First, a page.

he Golden Bears produced a pair of Pac-12 champions during the 2013 season in Ray Stewart and Hammed Suleman. Stewart captured the 110-meter hurdles crown in a personal-best 13.43 seconds to keep him as the No. 2 performer in school history. He also won the 2011 title before missing all of the next season due to knee surgery. Suleman, meanwhile, won the long jump with a lifetime-best 25-11.50 while he was also runner-up in the triple jump. Earlier in the year, Ethan Cochran set a Cal freshman record in the discus with a throw of 188-8. As a team, the Bears defeated Stanford in the annual Big Meet and took first place a home triangular meet against Virginia and Michigan. On the conference level, Cal was third at the MPSF Championships and eighth at the Pac-12 outdoor meet.
ead coach Kirk Everist’s squad finished the 2012 campaign 17-8, winning seven of its last eight matches, including upending No. 2-ranked UCLA, 12-9, in the MPSF tournament semifinal. The Golden Bears had six players named All-Americans, led by first-team selection Collin Smith. As a junior, Smith led the Bears in scoring with 61 goals and had a team-high 31 assists. He was twice named MPSF Player of the Week during the regular season, including Oct. 20 after scoring six goals in a 14-8 Big Splash victory over Stanford. Sophomore Aleksa Saponjic, who won a bronze medal competing for Serbia at the 2012 London Olympics, was a second-team All-American, while senior Marin Balarin earned third-team honors. The Bears also had three honorable mention All-Americans – Hunter Gettelfinger, Jon Sibley and Colin Mulcahy – and 10 players who were ACWPC All-Academic honorees.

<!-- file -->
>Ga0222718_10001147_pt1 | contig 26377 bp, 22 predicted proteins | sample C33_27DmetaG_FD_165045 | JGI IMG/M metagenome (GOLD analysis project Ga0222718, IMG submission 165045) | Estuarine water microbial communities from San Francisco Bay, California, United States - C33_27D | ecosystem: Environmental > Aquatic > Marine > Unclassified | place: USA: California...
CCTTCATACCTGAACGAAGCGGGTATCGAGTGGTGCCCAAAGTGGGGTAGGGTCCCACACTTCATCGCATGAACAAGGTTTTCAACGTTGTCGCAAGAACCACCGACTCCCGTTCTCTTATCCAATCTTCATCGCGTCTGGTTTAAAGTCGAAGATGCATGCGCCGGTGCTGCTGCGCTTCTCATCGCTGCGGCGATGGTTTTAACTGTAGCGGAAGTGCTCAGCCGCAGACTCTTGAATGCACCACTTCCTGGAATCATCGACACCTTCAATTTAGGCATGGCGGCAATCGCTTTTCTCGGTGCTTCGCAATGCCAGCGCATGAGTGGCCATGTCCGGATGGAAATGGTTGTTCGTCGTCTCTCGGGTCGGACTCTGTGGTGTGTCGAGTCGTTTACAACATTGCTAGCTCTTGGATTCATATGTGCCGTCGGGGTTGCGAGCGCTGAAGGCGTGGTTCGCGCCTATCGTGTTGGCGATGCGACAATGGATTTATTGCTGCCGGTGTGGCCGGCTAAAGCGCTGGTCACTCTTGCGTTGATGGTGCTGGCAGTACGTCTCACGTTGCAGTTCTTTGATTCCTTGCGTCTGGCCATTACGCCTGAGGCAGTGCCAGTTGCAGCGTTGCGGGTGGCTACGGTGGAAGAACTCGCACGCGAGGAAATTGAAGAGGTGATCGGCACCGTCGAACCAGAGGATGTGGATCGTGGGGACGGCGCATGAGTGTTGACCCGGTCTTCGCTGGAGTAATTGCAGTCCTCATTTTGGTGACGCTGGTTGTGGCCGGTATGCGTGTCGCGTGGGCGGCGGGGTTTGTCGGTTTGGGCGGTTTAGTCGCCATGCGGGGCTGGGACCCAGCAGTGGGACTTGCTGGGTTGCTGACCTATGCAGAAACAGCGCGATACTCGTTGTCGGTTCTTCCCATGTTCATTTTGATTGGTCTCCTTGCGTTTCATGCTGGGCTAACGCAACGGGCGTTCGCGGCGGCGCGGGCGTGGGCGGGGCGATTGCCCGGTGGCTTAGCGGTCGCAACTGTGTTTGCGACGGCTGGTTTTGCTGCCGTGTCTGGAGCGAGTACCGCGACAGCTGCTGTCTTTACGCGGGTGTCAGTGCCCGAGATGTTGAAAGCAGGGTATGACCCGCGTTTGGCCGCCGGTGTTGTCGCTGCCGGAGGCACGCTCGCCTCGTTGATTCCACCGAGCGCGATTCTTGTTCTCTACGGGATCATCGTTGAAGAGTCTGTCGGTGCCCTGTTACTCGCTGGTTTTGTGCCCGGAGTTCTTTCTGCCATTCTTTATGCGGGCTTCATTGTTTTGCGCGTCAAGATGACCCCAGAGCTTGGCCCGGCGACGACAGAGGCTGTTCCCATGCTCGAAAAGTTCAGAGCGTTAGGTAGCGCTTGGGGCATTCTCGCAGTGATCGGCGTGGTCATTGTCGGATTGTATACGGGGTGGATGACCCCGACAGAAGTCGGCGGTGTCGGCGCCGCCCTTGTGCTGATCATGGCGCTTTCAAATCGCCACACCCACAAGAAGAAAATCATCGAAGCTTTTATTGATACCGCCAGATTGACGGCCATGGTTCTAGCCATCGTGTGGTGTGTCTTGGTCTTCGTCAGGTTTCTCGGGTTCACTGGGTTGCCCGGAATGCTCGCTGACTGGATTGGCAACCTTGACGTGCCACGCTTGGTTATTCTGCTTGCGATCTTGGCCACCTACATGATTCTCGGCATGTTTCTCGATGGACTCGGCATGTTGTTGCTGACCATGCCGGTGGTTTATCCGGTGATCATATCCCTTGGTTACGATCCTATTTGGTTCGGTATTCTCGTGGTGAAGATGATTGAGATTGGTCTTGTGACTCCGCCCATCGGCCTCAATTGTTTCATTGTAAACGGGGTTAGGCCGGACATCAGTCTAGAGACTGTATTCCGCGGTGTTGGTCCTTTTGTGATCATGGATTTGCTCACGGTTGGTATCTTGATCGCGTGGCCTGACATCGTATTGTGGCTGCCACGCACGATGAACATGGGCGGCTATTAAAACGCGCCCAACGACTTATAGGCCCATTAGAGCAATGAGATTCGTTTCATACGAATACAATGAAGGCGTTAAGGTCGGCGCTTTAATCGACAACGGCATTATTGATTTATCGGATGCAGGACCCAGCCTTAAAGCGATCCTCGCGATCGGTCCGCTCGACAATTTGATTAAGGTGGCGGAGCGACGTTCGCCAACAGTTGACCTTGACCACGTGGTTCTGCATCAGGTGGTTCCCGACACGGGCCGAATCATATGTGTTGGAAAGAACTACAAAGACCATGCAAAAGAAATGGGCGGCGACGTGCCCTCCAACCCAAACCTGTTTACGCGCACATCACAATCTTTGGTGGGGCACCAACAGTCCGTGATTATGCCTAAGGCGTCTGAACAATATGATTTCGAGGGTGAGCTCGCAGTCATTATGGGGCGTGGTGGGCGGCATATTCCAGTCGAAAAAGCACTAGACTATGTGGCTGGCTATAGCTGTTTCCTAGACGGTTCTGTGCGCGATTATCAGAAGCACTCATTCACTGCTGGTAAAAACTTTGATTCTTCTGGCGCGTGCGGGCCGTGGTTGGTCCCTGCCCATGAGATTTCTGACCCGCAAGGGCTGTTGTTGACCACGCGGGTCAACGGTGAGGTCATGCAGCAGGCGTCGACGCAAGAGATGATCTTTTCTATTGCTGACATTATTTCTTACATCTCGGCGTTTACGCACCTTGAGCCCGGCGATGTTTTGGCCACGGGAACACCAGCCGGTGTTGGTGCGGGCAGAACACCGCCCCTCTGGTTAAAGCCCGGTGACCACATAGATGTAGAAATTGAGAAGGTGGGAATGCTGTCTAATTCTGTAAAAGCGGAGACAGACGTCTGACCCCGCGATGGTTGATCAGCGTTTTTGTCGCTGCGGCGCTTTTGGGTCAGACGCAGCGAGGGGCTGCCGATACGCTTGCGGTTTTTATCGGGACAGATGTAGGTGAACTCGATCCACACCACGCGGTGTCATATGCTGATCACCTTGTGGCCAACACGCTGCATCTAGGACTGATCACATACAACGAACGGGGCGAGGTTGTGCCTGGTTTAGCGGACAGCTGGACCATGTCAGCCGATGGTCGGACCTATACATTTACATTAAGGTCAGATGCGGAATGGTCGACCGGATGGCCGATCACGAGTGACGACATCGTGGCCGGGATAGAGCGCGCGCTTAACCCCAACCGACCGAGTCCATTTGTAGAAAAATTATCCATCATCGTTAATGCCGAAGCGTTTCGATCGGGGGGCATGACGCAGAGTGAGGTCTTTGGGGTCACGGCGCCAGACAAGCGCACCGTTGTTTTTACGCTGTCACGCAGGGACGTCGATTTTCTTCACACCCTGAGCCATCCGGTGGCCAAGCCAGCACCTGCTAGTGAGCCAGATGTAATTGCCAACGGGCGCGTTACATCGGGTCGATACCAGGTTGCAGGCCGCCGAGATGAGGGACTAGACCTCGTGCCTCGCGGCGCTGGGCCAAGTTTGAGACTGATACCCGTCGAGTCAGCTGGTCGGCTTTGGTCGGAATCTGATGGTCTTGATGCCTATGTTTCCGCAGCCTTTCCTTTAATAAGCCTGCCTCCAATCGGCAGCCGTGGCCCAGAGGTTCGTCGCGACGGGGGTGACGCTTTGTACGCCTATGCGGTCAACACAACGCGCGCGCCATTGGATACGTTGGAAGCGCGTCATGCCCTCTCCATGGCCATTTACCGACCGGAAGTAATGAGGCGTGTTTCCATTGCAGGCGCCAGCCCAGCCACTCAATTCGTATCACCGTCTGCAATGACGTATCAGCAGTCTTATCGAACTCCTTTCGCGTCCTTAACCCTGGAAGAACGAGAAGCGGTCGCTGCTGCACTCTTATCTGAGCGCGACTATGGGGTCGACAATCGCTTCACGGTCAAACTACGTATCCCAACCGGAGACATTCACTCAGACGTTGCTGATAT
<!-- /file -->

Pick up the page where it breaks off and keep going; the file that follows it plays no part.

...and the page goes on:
al reached the NCAA Championship round of 16 for the third consecutive season, but for the second straight year, Virginia ended the Golden Bears’ postseason run. The Bears wound up with a 16-10 overall record and finished at 5-1 (third) in the Pac-12. Juniors Ben McLachlan and Campbell Johnson competed in the NCAA singles tournament, falling in the round of 64, while Johnson and senior co-captain Christoffer Konigsfeldt fell in the round of 32 in the NCAA doubles championship. Konigsfeldt and Johnson claimed the Pac-12 Doubles Team of the Year award. Johnson – a transfer from Georgia – earned the Pac-12 Newcomer of the Year honor and the regional ITA Norwest Player to Watch accolade. Senior co-captain Riki McLachlan, who sat out much of the spring with an injury, made an inspirational return to the court at the start of NCAAs.
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Women’s Track & Field
wo Bears qualified for the NCAA Outdoor Championships in long jumper Malaina Payton and triple jumper Amanda Hunter. Payton placed 10th in the competition with a mark of 20-7, while Hunter established a personal best with her distance of 43-3.25 to take 12th. Both athletes finished third in their respective events at the Pac-12 meet. During the Big Meet at Stanford, Shelby Ashe set a Cal freshman record with a throw of 201-10 in the hammer. Among other highlights, Kelsey Santisteban ran the No. 3 5000-meter time in school history when she was clocked in 15:50.18 at the Payton Jordan Invitational, and Charnell Price moved into Cal’s all-time top five in both the 100 meters (11.46) and 200 meters (23.55). During the indoor campaign, the Bears were eighth at the MPSF meet, and they took ninth at the Pac-12 outdoor meet.
Women’s Water Polo